But the festival was on its way and there were many preparations to make: rams to be slaughtered, vegetables to be steamed, and rooms to be cleaned. “I know nothing about sprucing up rooms, but I shall bake you more pastry, this is how I can help,” says Roro, and without waiting for a blessing he sets off toward the kitchen, where he stays for two whole days and nights, without sleeping and without uttering a word, kneading and shaping, not with his previous tranquillity and joy, but with a haste that heats his breath and fills his mouth with bitter saliva even when he tastes the caramel or honey fondant. And from his hands that smooth the warm pastry there emerge little horses and fishes, and butterflies with sugar wings so fine that they would start to beat at the slightest breath of air. It is the moment when a wave of hoarseness and then a surge of dark ebullition rise from the boy’s throat, taking his breath away and causing him to seek something with his fingers, a support, or a defence, or perhaps merely this small serene island that blossoms on his face after the cataclysm at Fliegenburg. For, yes, it is true, the mark has not been erased, it has remained just as he remembered it, smooth and clean, and a butterfly keeps opening and closing its wings there. But the touch is different now, as if it had seeped beneath his pores, as if the external flight responded to the quiver beneath his skin, and as if it were no longer peaceful, but laboured and troubled. And running his fingers over his face once more, the boy knows that in this instant Amanda would have asked him, “Does it hurt?” and he would have answered without hesitation, “Yes, it is the only place on my body that hurts.”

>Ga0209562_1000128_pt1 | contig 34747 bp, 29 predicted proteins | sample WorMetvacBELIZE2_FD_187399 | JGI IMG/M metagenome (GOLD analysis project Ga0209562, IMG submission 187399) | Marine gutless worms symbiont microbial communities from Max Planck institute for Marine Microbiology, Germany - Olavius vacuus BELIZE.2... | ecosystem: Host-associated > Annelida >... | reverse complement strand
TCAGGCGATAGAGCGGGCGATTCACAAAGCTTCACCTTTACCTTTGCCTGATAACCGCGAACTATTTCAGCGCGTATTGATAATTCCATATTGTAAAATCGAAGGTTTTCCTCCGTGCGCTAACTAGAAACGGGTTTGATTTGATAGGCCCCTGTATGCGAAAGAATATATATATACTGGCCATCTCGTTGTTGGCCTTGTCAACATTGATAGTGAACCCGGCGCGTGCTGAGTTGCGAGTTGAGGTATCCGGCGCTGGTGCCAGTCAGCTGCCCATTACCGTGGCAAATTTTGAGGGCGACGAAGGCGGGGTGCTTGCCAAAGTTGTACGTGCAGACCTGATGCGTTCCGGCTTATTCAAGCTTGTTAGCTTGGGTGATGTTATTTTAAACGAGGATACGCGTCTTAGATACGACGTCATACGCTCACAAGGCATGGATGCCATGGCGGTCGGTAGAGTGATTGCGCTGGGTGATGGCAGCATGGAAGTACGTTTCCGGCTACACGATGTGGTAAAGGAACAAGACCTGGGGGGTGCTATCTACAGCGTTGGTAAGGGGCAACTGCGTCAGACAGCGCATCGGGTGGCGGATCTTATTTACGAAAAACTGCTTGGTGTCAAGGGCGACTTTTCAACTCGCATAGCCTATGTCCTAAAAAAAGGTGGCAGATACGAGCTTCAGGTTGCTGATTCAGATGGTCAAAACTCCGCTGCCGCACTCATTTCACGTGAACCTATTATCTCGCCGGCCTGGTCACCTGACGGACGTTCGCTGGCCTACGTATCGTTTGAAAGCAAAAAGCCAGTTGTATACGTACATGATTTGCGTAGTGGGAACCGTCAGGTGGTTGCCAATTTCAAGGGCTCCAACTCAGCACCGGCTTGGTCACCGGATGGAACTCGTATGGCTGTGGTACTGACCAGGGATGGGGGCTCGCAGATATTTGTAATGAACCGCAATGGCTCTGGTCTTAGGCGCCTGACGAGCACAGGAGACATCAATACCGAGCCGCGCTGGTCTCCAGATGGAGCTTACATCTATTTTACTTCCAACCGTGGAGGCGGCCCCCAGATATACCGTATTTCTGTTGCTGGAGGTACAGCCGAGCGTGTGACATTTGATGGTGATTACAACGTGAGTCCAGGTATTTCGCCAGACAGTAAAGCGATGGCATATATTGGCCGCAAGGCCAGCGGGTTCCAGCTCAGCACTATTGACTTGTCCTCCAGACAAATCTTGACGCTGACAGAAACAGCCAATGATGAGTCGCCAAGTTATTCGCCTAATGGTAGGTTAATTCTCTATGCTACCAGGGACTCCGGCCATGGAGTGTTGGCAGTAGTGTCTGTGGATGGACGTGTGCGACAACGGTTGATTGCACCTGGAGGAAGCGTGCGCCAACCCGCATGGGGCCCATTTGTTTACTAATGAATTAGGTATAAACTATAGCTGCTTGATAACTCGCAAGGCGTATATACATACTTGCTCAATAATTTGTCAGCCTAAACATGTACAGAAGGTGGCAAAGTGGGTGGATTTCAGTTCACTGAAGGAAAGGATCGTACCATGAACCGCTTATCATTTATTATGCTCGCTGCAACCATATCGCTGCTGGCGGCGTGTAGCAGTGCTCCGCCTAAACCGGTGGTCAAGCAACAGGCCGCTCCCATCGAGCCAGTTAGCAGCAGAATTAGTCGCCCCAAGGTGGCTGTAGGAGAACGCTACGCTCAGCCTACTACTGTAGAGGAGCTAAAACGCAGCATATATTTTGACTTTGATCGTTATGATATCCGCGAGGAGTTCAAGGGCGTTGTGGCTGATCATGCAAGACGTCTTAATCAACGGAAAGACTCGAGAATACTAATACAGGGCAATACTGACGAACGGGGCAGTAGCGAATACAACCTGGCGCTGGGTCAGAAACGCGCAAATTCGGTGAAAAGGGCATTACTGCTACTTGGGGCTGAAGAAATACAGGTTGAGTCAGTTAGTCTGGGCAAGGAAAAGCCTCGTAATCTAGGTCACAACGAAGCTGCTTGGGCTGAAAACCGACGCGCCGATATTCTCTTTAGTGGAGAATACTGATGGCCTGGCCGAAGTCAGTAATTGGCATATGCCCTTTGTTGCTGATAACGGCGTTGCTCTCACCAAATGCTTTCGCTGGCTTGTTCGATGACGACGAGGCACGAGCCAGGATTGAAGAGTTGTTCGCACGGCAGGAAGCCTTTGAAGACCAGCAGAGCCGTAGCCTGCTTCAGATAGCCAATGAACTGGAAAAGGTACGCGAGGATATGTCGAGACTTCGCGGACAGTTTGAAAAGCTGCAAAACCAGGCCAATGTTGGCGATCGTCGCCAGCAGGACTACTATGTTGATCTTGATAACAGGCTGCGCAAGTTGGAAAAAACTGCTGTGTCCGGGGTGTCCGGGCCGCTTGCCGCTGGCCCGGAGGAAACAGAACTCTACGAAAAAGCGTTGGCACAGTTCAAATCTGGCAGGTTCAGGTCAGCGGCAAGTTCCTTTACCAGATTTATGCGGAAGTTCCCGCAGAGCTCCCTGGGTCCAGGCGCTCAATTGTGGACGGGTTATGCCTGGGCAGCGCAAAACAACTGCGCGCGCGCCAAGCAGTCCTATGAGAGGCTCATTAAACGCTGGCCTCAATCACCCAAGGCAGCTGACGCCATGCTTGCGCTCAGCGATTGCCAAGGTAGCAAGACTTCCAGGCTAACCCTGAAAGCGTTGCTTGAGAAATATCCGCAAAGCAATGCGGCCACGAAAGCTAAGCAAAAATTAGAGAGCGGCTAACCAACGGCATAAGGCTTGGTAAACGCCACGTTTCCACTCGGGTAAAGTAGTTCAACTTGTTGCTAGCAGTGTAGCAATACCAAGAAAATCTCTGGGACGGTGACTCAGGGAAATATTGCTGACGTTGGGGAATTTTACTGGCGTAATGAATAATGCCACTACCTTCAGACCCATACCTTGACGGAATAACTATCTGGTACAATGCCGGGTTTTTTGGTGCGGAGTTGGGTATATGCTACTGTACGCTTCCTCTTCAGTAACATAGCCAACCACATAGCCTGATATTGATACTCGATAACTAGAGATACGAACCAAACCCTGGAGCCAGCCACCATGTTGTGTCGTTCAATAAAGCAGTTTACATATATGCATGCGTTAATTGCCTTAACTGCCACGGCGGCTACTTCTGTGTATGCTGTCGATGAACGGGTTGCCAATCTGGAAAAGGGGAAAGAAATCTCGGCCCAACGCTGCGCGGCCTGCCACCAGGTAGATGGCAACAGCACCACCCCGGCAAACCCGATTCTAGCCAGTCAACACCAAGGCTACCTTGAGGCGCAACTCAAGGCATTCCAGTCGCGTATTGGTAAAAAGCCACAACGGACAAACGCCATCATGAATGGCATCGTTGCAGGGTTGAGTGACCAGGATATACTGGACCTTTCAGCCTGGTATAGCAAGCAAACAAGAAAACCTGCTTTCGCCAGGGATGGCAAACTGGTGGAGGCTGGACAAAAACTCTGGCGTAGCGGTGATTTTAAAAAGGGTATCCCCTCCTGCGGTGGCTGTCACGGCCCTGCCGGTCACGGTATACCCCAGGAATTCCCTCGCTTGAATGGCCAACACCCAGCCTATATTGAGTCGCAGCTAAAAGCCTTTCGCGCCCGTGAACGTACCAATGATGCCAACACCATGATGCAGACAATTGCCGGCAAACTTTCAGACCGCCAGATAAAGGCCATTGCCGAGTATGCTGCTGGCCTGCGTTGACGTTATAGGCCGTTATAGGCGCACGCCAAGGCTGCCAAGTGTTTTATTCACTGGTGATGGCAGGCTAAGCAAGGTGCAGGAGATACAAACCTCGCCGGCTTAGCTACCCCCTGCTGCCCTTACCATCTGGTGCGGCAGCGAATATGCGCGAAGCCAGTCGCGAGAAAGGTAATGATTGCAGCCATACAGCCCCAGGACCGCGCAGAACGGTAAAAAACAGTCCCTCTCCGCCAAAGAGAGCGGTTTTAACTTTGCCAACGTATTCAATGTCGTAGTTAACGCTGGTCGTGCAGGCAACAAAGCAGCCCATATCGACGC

Roro will ask for another two days to finish all his baking. But in all that time nobody will enter the kitchen. They will leave firewood and freshwater at the door, along with the finest pestle and mortar, a pair of scales, clean crockery, and acacia flowers. This is the agreement. Otto keeps to it, won over by the aromas that have filled the house and the courtyard, attracting people to the inn. “What is cooking?” “Oh, wonders for the festival,” says he, unable to give further explanation. Nor will he know what is in store even when Roro flings open the door one morning and rushes into the yard, trembling all over, and says that he needs tables, as many tables as possible, to be placed in the sun, before he vanishes back into the kitchen. When he returns, this time wrapped in a hooded cloak, he is bearing the first tray of sweetmeats. The scent is dizzying, intense, and at the same time distant and light, but none the less oppressive, violent, but controlled, extravagant, but restrained, wholly hypnotic, as it gathers and then quenches within it too many things all at once: flowers, a slight smokiness, glowing embers, golden dust whirled by the wind. All these things are there or perhaps they merely were there, but now are gone. Otto takes a step back, dizzied, and when the child places the tray on the table and uncovers it, revealing a swarm of sugar butterflies with beating wings as fine as smoke, the innkeeper freezes to the spot. “No, no,” his lips murmur, “no.” But Roro pays him no heed, preoccupied as he is with bringing his trays of figurines from the kitchen and laying them on the wooden trestles. Back and forth he goes, constructing in the sunlight pyramids of burning wings. They are green and blue, yellow and white, red and violet, depending on how the light glints on the fine crust. “It cannot be true. These butterflies seem alive, although they are made of sugar. It is an enchantment,” Otto says at last, and the boy answers with the words we already know all too well: “It is all true.”
And so the festival of the summer solstice commences in an inn near the Am Hof Garrison in the year of Our Lord 1565.
Translated by Alistair Ian Blyth